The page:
Rhodes, L, Webb A, Fraser H, et al. Recommended summer sunlight exposure levels can produce sufficient (> or =20 ng ml(-1)) but not the proposed optimal (> or =32 ng ml(-1)) 25(OH)D levels at UK latitudes. Journal of Investigative Dermatology. 2010;130(5):1411-8.

FoodData Central. U.S. Department of Agriculture. Accessed 4/13/2021.

Simon R, Borzelleca J, DeLuca H, Weaver C. Safety assessment of the post-harvest treatment of button mushrooms (Agaricus bisporus) using ultraviolet light. Food and Chemical Toxicology.  2013;56(278-289).

Vitamin D fact sheet. National Institutes of Health. Accessed 4/13/2021.

Burt L, Billington E, Rose M. Effect of high-dose vitamin D supplementation on volumetric bone density and bone strength. Journal of the American Medical Association (JAMA).  2019;322(8):736-745.

Holick M, Biancuzzo R, Chen T, et al. Vitamin D2 is as effective as vitamin D3 in maintaining circulating concentrations of 25-hydroxyvitamin D. The Journal of Clinical Endocrinology and Metabolism.  2008;93(3):677–681.

Jäpelt R, Jakobsen J. Vitamin D in plants: a review of occurrence, analysis, and biosynthesis. Frontiers In Plant Science.  2013;4:136.

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The 7 Incredible Health Benefits of Vitamin D

The 9 Best Supplements for Depression of 2021, According to a Dietitian

In the past year, much attention has been brought to vitamin D in light of the pandemic with some research emerging that vitamin D might help safeguard people from severe cases of COVID-19. But beyond its potential protective role in the ongoing war against coronavirus, vitamin D is also a boon for overall immune health.

So how can you make sure you’re getting enough of this essential nutrient? Vegans or those who are predominantly plant-based, in particular, need to pay close attention to their diet to make sure they’re getting enough vitamin D.

“Vitamin D is one of the fat-soluble vitamins (along with vitamin A, E, and K) that is naturally present in a handful of foods, fortified into other foods, or available in supplement form,” says Mackenzie Burgess, R.D.

, nutritionist and recipe developer at Cheerful Choices.

“For the average adult, you should be getting 600 IU or 15 mcg/day to hit the Recommended Dietary Allowance (RDA),” she adds, noting that it’s also possible to get vitamin D from being outside in the sunshine as the sun's UV rays help convert vitamin D to its active form in the body.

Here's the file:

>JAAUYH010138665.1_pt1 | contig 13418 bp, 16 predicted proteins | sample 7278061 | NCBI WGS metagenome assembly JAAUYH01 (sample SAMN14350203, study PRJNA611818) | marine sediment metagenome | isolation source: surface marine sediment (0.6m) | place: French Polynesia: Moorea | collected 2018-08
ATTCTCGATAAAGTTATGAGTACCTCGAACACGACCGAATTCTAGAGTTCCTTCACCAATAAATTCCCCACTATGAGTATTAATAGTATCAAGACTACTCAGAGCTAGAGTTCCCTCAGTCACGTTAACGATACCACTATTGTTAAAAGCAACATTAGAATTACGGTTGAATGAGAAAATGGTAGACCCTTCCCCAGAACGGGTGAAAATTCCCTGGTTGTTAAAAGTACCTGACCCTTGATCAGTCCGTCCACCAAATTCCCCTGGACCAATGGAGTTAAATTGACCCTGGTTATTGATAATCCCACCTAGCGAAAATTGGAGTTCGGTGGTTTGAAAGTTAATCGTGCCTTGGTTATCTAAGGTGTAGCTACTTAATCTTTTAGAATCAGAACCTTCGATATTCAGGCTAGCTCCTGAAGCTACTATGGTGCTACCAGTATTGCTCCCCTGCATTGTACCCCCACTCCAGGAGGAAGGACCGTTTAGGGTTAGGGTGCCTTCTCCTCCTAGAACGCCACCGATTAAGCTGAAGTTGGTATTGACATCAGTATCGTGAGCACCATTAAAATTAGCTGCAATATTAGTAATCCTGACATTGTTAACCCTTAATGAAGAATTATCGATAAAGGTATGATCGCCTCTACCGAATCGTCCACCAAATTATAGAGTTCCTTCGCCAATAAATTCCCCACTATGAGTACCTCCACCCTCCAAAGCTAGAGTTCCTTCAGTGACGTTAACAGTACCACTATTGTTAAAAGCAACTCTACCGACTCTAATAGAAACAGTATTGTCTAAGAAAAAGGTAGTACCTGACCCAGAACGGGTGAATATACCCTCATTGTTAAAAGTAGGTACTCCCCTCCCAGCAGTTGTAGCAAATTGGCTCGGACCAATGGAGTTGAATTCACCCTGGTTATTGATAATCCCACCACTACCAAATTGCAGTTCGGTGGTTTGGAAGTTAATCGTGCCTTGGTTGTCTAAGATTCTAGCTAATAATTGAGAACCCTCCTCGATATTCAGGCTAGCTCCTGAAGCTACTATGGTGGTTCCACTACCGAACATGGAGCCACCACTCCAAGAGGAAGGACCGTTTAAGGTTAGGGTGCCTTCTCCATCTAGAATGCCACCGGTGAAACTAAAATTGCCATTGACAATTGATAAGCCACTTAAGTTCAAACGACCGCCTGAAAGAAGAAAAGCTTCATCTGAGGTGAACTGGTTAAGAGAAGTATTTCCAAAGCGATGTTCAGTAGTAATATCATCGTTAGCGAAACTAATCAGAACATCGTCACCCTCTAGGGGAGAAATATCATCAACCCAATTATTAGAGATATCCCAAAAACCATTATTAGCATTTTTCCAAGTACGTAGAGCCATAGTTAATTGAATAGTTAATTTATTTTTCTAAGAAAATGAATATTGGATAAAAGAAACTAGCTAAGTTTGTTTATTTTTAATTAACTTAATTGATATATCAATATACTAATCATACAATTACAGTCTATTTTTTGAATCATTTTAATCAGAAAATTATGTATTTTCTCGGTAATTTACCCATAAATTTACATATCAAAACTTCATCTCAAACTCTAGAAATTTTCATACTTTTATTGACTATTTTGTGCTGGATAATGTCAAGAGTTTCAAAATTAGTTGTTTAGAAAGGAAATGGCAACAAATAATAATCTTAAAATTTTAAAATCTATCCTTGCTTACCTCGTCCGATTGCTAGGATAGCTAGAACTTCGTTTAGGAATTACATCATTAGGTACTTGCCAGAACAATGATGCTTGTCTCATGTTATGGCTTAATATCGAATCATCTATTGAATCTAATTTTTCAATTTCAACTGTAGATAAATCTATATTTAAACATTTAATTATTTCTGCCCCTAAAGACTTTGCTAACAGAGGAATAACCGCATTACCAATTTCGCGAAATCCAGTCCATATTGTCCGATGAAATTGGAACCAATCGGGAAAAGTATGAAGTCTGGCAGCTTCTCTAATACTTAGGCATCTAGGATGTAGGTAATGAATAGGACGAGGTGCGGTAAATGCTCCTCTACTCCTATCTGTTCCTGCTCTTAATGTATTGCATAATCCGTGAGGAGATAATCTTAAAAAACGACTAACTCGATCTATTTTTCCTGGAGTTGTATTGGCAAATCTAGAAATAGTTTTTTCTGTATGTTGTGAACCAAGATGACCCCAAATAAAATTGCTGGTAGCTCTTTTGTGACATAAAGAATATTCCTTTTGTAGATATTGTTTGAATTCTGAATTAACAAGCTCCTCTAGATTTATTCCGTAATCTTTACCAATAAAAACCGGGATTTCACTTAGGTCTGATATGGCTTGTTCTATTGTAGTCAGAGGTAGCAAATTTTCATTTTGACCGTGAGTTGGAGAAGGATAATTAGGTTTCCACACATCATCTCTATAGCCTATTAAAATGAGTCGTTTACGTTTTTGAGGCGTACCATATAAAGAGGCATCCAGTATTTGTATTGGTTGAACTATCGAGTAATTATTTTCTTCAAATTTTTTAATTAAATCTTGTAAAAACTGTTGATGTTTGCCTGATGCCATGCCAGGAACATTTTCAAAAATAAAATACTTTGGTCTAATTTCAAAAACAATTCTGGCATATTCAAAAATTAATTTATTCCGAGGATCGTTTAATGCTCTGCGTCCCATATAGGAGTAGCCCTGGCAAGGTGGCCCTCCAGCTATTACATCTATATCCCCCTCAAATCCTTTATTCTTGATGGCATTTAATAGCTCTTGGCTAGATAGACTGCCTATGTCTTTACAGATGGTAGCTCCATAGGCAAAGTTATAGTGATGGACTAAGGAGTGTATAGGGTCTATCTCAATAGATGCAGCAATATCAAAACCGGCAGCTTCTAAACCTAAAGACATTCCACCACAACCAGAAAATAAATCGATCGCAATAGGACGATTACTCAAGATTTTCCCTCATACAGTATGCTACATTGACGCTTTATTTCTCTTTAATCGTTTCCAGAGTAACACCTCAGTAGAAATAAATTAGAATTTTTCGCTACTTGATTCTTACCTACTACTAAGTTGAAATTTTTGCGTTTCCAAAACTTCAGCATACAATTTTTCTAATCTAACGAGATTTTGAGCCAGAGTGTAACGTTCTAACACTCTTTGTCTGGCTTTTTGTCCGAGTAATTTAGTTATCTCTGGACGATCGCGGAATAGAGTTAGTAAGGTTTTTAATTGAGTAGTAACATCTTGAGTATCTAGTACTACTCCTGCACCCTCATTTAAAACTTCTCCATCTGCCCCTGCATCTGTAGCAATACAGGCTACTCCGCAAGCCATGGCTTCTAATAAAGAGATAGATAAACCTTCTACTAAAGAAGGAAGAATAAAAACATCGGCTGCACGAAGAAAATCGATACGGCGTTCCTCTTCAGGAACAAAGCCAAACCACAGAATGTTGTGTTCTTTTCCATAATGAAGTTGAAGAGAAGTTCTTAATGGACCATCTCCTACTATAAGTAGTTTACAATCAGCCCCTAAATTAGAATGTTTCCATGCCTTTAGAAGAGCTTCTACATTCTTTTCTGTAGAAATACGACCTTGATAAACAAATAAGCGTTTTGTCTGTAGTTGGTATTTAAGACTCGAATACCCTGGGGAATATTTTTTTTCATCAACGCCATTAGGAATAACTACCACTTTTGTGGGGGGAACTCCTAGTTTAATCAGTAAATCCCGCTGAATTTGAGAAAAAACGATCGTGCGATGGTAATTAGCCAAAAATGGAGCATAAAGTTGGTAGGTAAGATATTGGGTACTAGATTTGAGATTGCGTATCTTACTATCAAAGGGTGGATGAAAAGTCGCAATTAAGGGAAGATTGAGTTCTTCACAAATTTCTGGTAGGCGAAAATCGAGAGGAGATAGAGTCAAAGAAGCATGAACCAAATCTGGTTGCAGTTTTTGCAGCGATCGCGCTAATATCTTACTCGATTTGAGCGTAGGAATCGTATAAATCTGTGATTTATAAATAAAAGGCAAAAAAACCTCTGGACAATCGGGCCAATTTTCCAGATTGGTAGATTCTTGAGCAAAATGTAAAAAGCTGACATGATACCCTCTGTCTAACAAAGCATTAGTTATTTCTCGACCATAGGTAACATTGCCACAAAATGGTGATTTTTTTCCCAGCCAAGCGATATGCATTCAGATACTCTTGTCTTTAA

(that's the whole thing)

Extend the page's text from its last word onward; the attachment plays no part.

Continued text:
“Researchers suggest about 10-30 minutes of sun exposure daily to meet your vitamin D needs,” she says, cautioning that vitamin D becomes more of a concern in the colder months with less time outside and less exposure to the sun. Take note that we always recommend wearing sunscreen when you're outside, even on cloudy days, to reduce your risk of sun-damaged skin.

For those over 70, it is 800 IU daily and some experts think our vitamin D needs are much higher, such as the Endocrine Society, which says people may require 1,500-2,000 IU per day.

Also worth noting: “A person’s ability to manufacture vitamin D [from UVB sunlight] decreases with age, so by the time people enter their senior years, their bodies make as little as 40% of the vitamin D made in childhood,” shares Elizabeth Somer, M.A., R.D.

, author of Food and Mood, and medical advisory board member to Persona Nutrition, a personalized nutrition program. “As a result, dietary/supplemental intake becomes increasingly more important with each passing decade with every season and all year long.

Plant-Based Foods With Vitamin D

Mushrooms are the only plant-based food that contains vitamin D naturally, and while plant-based milk, orange juice, cereals, and the may be fortified with vitamin D, it may still be tough to get enough vitamin D from food sources alone. That’s why a supplement may be your best bet: “When choosing a supplement, look for one that is third-party tested to ensure the best quality.

Look for either a USP or NSF label on the bottle. Vitamin D supplements can range from 200 IUs and 10,000 IUs,” offers Burgess “The amount to take may vary from person to person but in general, Vitamin D3 is typically preferred because it’s converted more efficiently than vitamin D2. When in doubt, talk to your doctor or dietitian about the best vitamin D supplementation for you.

” More specifically,

Now that we’ve got the three bases of vitamin D sources covered—getting direct sunlight, food, and supplements—let’s dive into the health benefits of vitamin D.

1. It can support immunity

“Vitamin D is known to have positive effects on the immune system. It can strengthen aspects of the immune system that are able to fight off colds and flu,” says Dr. Nicole Avena, Ph.D.

, Assistant Professor of Neuroscience, Mount Sinai School of Medicine and Visiting Professor of Health Psychology, Princeton University, who penned the book What to Eat When You’re Pregnant. These days, vitamin D is making headlines because of its potential impact on the severity of coronavirus.